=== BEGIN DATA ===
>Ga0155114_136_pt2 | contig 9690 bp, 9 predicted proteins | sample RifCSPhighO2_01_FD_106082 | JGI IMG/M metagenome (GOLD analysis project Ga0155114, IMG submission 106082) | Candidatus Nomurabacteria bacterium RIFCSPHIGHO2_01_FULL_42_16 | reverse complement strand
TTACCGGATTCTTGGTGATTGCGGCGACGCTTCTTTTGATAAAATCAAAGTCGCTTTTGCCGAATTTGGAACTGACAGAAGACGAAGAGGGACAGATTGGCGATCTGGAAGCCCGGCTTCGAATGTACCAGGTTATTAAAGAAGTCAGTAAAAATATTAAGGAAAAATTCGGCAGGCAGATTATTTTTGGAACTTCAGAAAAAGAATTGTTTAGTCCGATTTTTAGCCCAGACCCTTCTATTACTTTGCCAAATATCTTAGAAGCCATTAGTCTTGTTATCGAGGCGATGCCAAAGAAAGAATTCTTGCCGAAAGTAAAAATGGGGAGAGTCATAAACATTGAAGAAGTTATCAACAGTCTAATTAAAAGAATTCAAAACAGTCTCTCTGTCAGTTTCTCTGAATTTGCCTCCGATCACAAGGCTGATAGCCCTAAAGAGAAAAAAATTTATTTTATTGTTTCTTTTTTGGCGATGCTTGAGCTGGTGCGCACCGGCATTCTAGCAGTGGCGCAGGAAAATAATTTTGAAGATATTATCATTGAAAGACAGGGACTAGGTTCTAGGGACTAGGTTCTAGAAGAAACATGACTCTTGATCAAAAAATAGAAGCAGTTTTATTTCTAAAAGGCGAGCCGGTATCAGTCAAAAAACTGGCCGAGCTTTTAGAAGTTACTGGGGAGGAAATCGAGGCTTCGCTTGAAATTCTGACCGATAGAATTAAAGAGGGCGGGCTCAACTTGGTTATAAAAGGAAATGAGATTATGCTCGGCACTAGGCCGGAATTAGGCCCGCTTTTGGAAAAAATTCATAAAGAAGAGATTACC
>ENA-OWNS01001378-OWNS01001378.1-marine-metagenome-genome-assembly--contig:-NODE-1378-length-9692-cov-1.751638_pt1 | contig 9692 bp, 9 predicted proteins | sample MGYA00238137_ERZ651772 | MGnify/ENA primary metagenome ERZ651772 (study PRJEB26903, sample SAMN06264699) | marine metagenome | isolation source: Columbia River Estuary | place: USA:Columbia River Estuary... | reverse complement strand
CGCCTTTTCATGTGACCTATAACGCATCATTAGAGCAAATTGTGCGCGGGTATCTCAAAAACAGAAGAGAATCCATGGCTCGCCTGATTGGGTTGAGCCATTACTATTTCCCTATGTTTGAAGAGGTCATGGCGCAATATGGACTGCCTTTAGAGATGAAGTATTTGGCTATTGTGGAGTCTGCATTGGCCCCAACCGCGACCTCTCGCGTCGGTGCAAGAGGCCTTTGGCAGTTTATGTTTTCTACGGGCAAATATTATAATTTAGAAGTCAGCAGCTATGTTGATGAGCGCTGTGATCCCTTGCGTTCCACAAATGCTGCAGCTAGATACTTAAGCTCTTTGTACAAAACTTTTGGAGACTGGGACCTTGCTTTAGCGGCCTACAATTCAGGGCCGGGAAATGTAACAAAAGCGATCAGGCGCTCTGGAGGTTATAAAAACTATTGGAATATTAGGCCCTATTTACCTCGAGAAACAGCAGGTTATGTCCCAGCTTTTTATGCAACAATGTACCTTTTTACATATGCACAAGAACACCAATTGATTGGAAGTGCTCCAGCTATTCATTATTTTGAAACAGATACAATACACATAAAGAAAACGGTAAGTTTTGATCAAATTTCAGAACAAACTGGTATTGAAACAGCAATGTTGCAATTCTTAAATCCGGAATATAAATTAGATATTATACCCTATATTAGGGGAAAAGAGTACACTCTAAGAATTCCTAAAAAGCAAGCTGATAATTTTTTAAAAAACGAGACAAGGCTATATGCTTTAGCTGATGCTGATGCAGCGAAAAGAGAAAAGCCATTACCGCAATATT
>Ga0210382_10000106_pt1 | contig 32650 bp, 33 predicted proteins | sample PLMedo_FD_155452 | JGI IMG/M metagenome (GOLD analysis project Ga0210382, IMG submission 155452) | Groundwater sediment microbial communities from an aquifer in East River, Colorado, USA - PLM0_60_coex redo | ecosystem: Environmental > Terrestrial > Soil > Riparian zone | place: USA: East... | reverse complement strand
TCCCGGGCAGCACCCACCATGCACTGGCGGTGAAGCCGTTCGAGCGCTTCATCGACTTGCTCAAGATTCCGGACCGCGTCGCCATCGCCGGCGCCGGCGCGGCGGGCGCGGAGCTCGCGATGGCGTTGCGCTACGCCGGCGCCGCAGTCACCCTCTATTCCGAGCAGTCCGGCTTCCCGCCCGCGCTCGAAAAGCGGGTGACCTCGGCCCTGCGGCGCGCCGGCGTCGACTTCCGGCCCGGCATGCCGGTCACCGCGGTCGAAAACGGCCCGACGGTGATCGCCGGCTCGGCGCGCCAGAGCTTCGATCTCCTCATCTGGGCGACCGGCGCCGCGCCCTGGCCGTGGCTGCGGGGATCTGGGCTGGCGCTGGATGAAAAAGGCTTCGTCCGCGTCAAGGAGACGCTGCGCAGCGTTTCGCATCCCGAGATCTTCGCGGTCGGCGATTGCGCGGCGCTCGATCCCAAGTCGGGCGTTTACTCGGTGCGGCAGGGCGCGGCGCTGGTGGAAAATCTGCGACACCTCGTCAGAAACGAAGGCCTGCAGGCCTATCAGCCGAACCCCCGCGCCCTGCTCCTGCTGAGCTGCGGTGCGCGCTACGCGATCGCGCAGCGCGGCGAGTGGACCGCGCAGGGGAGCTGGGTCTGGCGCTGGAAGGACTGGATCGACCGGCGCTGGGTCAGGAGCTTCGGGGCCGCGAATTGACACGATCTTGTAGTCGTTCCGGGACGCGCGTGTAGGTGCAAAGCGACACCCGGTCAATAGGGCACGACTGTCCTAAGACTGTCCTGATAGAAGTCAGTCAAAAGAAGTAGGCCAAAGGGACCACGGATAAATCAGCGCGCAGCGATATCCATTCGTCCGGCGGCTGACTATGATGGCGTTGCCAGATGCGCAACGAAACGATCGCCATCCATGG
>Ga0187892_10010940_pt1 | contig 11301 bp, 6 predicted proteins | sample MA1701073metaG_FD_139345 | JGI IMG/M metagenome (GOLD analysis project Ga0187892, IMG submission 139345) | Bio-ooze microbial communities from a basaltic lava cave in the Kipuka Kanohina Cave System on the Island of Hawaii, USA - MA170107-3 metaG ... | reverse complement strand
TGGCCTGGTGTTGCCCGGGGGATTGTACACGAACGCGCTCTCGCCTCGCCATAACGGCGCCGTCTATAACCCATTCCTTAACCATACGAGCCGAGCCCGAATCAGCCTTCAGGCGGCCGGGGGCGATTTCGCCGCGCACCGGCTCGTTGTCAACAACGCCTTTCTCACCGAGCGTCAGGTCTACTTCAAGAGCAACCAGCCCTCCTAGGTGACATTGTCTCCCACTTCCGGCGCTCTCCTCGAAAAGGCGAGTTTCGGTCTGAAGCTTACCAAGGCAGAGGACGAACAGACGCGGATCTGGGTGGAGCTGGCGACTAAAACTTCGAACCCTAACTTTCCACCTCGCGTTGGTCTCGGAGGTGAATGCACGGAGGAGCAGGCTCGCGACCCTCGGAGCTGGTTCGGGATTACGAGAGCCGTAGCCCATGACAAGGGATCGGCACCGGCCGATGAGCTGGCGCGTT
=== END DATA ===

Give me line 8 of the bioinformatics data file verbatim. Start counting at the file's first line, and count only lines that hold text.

TGGCCTGGTGTTGCCCGGGGGATTGTACACGAACGCGCTCTCGCCTCGCCATAACGGCGCCGTCTATAACCCATTCCTTAACCATACGAGCCGAGCCCGAATCAGCCTTCAGGCGGCCGGGGGCGATTTCGCCGCGCACCGGCTCGTTGTCAACAACGCCTTTCTCACCGAGCGTCAGGTCTACTTCAAGAGCAACCAGCCCTCCTAGGTGACATTGTCTCCCACTTCCGGCGCTCTCCTCGAAAAGGCGAGTTTCGGTCTGAAGCTTACCAAGGCAGAGGACGAACAGACGCGGATCTGGGTGGAGCTGGCGACTAAAACTTCGAACCCTAACTTTCCACCTCGCGTTGGTCTCGGAGGTGAATGCACGGAGGAGCAGGCTCGCGACCCTCGGAGCTGGTTCGGGATTACGAGAGCCGTAGCCCATGACAAGGGATCGGCACCGGCCGATGAGCTGGCGCGTT